A group of influential Catholics, most based in Hong Kong, have warned that if the Vatican presses ahead with an imminent agreement with the Chinese regime it risks plunging the Catholic Church into confusion and losing its moral high ground.
The fifteen lawyers, academics and human rights activists have signed an open letter expressing dismay at an agreement which would involve the Vatican recognising seven bishops appointed by China's Communist party.
The deal is aimed at restoring relations between China and the Vatican, which were cut after the foundation of the Communist state in 1949, resulting in the growth of 'underground' Catholic bishops in China.
However, the group says it could create a schism in the church in the country.
The letter, published on the influential site Asia News and elsewhere, says: 'We are worried that the agreement would not only fail to guarantee the limited freedom desired by the church, but also ... deal a blow to the church's moral power. Please rethink the current agreement, and stop making an irreversible and regrettable mistake.'
The letter to bishops around the world comes less than two weeks after Cardinal Joseph Zen, the former bishop of Hong Kong, accused the Vatican of 'selling out', writing in a blog post: 'Do I think the Vatican is selling out the Catholic church in China? Yes, definitely, if they go in the direction which is obvious from all what they are doing in recent years and months.'
Last month, the Vatican asked two 'underground' bishops to give up their positions in favour of government-appointed counterparts, one of whom was excommunicated by Rome in 2011.
One of the underground bishops in question, Guo Xijin, said at the weekend that he would 'obey Rome's decision' and respect any deal. Guo has been repeatedly detained, including for 20 days last year, and he and the second bishop, Zhuang Jianjian, are under police surveillance..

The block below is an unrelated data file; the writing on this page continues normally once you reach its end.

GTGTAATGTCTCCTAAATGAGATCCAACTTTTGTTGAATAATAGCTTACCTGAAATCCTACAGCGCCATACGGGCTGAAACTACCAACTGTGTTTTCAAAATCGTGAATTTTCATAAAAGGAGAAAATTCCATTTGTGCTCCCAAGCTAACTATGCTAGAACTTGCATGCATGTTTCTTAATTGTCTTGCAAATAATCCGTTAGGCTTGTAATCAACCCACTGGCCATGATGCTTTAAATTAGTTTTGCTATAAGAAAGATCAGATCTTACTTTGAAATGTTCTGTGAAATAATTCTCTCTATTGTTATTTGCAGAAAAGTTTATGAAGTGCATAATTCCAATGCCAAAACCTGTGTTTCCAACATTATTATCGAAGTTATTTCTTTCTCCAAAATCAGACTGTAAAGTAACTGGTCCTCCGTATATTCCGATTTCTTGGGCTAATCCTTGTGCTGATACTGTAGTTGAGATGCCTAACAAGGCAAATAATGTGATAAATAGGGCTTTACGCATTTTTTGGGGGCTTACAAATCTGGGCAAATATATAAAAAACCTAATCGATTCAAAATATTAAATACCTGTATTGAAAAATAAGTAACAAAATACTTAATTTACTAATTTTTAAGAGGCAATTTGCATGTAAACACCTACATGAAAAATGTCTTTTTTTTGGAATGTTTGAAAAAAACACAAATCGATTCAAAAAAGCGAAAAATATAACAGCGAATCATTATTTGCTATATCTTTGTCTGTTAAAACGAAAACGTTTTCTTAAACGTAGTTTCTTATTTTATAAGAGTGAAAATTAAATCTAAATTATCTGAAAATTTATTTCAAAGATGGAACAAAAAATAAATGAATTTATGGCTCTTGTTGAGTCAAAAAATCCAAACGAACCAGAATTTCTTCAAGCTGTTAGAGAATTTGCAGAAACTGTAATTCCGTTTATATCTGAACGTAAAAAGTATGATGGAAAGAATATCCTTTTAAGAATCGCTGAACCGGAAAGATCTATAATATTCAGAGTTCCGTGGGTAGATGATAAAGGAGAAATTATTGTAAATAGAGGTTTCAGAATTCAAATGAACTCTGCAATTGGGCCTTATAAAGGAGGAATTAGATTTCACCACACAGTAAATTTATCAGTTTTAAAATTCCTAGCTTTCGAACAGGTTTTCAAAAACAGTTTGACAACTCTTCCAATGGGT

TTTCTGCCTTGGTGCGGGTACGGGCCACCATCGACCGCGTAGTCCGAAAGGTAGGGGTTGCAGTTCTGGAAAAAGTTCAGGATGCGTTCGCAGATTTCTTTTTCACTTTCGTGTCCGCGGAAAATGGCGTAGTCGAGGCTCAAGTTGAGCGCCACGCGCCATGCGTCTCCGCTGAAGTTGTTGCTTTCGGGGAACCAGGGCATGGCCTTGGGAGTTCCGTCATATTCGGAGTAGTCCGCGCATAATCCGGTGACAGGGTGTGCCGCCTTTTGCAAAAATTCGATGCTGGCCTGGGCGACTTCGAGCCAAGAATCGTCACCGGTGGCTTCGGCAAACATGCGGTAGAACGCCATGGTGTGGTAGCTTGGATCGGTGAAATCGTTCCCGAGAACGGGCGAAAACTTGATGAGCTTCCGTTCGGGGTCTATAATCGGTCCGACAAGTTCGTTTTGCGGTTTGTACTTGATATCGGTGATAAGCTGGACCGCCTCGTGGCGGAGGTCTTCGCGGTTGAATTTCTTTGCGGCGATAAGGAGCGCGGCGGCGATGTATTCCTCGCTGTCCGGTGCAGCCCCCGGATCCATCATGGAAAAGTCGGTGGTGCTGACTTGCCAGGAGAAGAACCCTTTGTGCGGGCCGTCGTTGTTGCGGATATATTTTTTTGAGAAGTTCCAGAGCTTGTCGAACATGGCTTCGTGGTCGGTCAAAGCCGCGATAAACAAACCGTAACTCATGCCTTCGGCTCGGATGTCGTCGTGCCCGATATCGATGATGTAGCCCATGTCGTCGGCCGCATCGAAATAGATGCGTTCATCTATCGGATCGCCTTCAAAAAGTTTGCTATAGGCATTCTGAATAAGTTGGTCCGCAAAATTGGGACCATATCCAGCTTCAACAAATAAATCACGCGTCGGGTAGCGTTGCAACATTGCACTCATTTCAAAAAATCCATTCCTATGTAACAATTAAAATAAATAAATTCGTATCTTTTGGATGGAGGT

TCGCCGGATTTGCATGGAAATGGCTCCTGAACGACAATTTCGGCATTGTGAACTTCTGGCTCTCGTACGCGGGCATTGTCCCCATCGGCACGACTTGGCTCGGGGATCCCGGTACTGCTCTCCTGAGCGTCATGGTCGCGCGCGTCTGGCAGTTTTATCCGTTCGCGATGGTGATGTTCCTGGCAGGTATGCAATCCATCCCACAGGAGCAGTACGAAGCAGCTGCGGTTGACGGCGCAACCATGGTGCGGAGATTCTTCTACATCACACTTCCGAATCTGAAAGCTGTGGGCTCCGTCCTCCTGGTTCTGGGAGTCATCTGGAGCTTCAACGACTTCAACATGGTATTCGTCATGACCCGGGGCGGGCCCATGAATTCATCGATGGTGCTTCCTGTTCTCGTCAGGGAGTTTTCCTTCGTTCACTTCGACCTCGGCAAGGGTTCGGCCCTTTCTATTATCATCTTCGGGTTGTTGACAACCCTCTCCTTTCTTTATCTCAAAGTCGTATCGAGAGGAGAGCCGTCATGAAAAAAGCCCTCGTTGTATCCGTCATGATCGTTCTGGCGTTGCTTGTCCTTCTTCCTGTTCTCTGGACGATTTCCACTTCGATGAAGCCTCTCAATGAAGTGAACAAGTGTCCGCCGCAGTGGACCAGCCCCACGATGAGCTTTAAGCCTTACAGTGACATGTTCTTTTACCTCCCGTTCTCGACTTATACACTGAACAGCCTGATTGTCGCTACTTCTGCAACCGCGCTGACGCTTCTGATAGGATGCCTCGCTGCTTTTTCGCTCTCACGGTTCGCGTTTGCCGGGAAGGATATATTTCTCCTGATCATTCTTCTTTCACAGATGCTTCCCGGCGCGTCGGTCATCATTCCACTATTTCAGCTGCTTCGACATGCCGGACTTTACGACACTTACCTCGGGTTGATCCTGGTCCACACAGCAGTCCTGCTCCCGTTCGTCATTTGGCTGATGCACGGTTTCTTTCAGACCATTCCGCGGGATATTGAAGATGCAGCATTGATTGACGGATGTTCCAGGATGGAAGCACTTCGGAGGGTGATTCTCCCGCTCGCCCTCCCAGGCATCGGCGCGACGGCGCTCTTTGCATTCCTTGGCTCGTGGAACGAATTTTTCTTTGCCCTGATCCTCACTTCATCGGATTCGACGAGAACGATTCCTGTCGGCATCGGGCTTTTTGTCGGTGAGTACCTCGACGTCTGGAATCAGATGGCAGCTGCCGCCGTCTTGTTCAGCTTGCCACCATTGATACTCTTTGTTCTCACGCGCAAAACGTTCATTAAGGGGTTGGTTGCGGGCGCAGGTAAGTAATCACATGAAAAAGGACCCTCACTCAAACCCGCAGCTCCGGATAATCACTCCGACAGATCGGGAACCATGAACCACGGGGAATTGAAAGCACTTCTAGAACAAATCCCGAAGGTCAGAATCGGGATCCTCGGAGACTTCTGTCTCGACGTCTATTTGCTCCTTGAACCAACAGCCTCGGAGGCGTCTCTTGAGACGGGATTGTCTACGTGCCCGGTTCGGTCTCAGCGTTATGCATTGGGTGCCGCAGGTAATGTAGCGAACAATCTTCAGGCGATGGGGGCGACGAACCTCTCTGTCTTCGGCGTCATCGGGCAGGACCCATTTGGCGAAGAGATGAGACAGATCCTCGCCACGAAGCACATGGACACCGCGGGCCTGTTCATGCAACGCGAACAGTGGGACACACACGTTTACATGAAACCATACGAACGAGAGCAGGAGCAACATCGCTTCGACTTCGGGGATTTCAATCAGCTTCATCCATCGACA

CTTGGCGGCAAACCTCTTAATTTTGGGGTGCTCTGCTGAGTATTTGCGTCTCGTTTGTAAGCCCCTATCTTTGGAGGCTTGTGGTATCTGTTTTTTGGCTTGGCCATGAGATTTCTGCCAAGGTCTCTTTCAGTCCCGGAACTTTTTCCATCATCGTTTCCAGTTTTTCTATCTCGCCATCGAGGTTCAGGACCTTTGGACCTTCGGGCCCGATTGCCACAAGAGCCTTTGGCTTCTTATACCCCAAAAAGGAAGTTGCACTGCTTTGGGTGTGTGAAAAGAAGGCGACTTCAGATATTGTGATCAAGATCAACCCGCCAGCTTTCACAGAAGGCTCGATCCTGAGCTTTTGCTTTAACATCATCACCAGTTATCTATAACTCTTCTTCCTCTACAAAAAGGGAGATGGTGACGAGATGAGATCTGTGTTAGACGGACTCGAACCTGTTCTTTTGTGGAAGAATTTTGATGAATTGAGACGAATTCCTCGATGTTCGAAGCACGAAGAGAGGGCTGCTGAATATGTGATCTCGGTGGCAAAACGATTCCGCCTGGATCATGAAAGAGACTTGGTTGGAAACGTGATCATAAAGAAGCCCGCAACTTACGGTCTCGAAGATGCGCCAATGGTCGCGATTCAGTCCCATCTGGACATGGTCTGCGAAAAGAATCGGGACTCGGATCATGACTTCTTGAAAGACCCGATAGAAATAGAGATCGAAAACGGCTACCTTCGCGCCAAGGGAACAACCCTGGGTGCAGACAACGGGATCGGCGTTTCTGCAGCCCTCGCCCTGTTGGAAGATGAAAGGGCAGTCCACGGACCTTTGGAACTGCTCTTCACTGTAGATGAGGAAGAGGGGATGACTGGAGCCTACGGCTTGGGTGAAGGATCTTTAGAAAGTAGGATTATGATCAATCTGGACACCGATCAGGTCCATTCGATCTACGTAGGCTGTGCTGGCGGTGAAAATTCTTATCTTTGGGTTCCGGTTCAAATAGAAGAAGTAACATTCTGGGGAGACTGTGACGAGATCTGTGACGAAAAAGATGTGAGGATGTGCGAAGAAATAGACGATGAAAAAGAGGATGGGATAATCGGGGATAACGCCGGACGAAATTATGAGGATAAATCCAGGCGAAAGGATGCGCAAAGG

China has an estimated 10 to 12 million Catholics, with about half worshipping in underground churches, and half in government-managed churches.
The Chinese government has appointed seven bishops, who are hitherto not recognised by Rome, while up to 40 Rome-backed underground bishops operate without Chinese government approval.
The issue of bishops has been a major stumbling block to negotiations to restore ties between the two powers which began more than 18 months ago.
The Chinese president, Xi Jinping, last year told the Communist party congress that religions in China 'must be Chinese in orientation', and that the government must 'provide active guidance to religions so that they can adapt themselves to socialist society'.
Fresh regulations came into force on February 1, specifying the types of religious organisations that can exist and where, and the activities they can organise.
Meanwhile, there has reportedly been a crackdown on budding evangelical Protestant churches, with many being forced to remove crosses and ordered to disband.
According to the open letter, 'the Communist party in China, under the leadership of Xi Jinping, has repeatedly destroyed crosses and churches, and the [state-controlled China Catholic Patriotic Association] maintains its heavy-handed control over the church.
'Religious persecution has never stopped. Xi has also made it clear that the party will strengthen its control over religions.'
It continues: 'We cannot see any possibility that the coming agreement can result in the Chinese government stopping its persecution of the church and ceasing its violations of religious freedom.'